helping employees to work out loud

Small and effective steps to help your employees work out loud

Congratulations! Your company has implemented an enterprise social network. You drummed up excitement with your fancy launch campaign, created initial content on the platform and training material to help your colleagues understand the why and the what. Yet after the initial hype, interest and activitity are slowly fading. Most people might have logged in once to look around, but are never seen again.

There are many reasons why this happens. One of them though is that people are thrown into unknown waters. They might have understood what is expected of them, but they still feel highly uncomfortable.  Simply telling them to share what they are working on or participating in conversations on the platform gives many people the chills. It may sound easy but it’s not! Very crucial steps towards becoming comfortable with this new way of communicating are missing that create barriers to participation.

What I have seen successfully working in my projects is showing  people a clear path towards making full use of an enterprise social network. Explain what they can do at the different levels to become more comfortable over time. Explain that they don’t have to post anything in the beginning. Normally, people don’t appear at a party shouting what they have to say. Normally, people listen to conversations first and if they feel comfortable and have something to say they will participate. It’s very similar in an enterprise social network.

Steps to helping your company work out loud

The ladder below shows the different levels of engagement. You will need to read it bottom-up.

Helping your company work out loud

Helping your company work out loud

Any good learning material takes the fears and concerns of people into account. It explains the Why, the What and the How in a language that is relevant and easy to understand by the audience. I have seen many training and awareness material created for enterprise social network platforms, but many fail to speak to the target audience. Often the Why is  primiarly based on why the platform is good for the company but not the individual. The What is often describing abstract use cases and user scenarios and the How talks about the functionality to make the magic work. Maybe I will write a blog post about the right content of ESN learning material. 

To sum it all up, if you want to influence behaviour, do not only look at the end game. Take good care that you make your target audience comfortable by taking small steps without much risk. It may take a while longer, but in the end it will all be worth it.

Bridging internal and external silos in a connected enterprise

Recently I was involved in a project with the aim to support a M&A process. It was about thinking of traditional and innovative formats and means to help employees learn about the M&A process but also about new tools, especially Yammer, which had been in use for years at one of the companies.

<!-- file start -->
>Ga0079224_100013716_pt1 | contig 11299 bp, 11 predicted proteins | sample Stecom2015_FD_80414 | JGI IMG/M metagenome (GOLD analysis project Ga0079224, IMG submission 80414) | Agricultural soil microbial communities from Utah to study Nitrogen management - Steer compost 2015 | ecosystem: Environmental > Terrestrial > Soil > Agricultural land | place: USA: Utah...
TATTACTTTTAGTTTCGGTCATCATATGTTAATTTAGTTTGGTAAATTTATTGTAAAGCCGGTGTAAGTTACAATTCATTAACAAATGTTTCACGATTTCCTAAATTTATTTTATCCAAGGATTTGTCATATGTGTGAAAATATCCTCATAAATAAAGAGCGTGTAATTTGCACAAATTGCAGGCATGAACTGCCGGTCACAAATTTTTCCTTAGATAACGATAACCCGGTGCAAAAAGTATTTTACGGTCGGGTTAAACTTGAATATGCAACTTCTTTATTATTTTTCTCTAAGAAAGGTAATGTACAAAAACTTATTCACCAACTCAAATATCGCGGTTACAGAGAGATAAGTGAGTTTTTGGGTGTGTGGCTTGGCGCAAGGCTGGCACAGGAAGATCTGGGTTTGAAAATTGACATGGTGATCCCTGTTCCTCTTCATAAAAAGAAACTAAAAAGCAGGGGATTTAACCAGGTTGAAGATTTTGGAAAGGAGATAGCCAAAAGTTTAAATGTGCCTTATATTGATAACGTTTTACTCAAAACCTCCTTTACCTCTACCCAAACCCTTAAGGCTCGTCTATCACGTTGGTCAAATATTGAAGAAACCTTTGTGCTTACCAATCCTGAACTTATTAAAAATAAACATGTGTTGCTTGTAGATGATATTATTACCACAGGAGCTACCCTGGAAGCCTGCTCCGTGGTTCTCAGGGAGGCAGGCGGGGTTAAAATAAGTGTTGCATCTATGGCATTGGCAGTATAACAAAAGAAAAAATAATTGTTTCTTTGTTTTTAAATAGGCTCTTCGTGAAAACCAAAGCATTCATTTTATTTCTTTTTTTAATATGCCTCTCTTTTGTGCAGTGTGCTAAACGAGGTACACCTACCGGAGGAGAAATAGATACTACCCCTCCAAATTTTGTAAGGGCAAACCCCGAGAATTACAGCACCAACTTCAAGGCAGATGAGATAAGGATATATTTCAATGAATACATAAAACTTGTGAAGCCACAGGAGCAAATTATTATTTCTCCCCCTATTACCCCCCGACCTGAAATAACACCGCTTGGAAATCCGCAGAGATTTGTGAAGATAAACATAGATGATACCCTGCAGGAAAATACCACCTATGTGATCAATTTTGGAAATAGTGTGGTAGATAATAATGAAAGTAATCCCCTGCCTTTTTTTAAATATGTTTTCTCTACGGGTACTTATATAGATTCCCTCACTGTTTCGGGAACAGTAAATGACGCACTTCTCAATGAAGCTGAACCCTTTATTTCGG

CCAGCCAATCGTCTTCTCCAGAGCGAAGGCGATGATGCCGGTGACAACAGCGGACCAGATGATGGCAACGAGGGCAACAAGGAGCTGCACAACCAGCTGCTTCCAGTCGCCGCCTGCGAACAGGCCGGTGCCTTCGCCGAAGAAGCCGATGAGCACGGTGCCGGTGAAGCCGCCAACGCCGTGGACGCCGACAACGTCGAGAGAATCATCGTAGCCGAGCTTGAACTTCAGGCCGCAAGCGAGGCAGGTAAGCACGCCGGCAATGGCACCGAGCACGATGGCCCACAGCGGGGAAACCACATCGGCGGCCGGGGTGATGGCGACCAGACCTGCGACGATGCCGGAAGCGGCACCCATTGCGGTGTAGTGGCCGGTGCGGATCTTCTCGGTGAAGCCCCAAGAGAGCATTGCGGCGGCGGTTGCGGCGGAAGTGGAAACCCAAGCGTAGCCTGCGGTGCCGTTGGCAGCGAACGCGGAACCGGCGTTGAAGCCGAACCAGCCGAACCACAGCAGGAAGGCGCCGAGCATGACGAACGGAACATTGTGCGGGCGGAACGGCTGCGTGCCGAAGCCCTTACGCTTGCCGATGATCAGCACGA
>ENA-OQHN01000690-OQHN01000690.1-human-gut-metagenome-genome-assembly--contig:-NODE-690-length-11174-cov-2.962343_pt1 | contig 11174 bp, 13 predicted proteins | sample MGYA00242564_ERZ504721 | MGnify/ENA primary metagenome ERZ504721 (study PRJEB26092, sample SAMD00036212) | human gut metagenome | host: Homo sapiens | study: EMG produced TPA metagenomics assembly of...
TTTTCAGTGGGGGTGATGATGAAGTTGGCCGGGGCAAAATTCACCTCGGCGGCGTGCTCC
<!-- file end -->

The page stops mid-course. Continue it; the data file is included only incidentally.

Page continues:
As I was collecting thoughts and ideas of how to support the M&A process, I was also thinking about easy ways to provide interesting and relevant content in Yammer. We often underestimate people’s readiness to actively use new tools if those are not mandatory. This is especially true for social tools. In the beginning most people will simply observe and lurk before actively engaging with content and colleagues. It’s easier if content can spark thoughts and discussion instead of trying to convince people to post their questions or what they are currently working on on the company’s collaboration platform.

This initially triggered the idea to automatically bring in external content from the company’s own external blog into Yammer. Thanks to services like Zapier and IFTTT (If this then that) and their integration with many SaaS based solutions, including Yammer, this is usually a piece of cake. No IT involvement needed.

But why stop at posting the content from the company’s own external blog in the home feed on Yammer?  Admins or community managers could set up feeds for their groups to automatically pull in content from blogs relevant to their purpose. This builds current awareness among group members and could potentially spark interesting conversations.

There are also some potentially interesting scenarios when thinking about pulling in conversations from Twitter. These days many companies are already using social media engagement tools to monitor and respond to conversations in external channels. Some of them even allow to pull in employees that are not part of the monitoring team in case relevant questions come up. If a company doesn’t use these kind of tools or use one that doesn’t offer this kind of functionality, you could pull mentions and questions from customers on Twitter into a Customer Service group in Yammer and discuss the right response there before posting it on Twitter.

Are you using applications like Zapier or IFTTT for your enterprise social network or other applications? Or have you developed other bots to automate mundane processes?

A book on Networked Organisations

A couple of day ago I received my personal copy of a book called “Vernetzte Organisation“, in English “The networked organisation” or even “Social Business”. In the context of the book the word “social” is a synoym for “related”, “connected”, “networked”.

Vernetzte Organisation - Book

I contributed a chapter in which I describe a practical method for influencing effective behaviour change called “6 Sources of Influence“. It’s a method by Patterson which I have come to use in some of my client projects. It’s a great way to think through the different methods and pressure points that can be applied to an individual or target group to influence their behaviour.

The book is comprised of a large number of contributions written by academics and practioners from various view points but all talking about the future of work and organisations. It provides the theoretical framework to grasp the changes that organisations need to face if they want to be successful in the networked century. This is followed by various practioners presenting their respective projects and programmes which they initiated to prepare their organisation for the necessary changes and related challenges. Last but not least, the final third of the book is devoted to methods and toolkits that can help to successfully navigate the difficult waters of organisational change.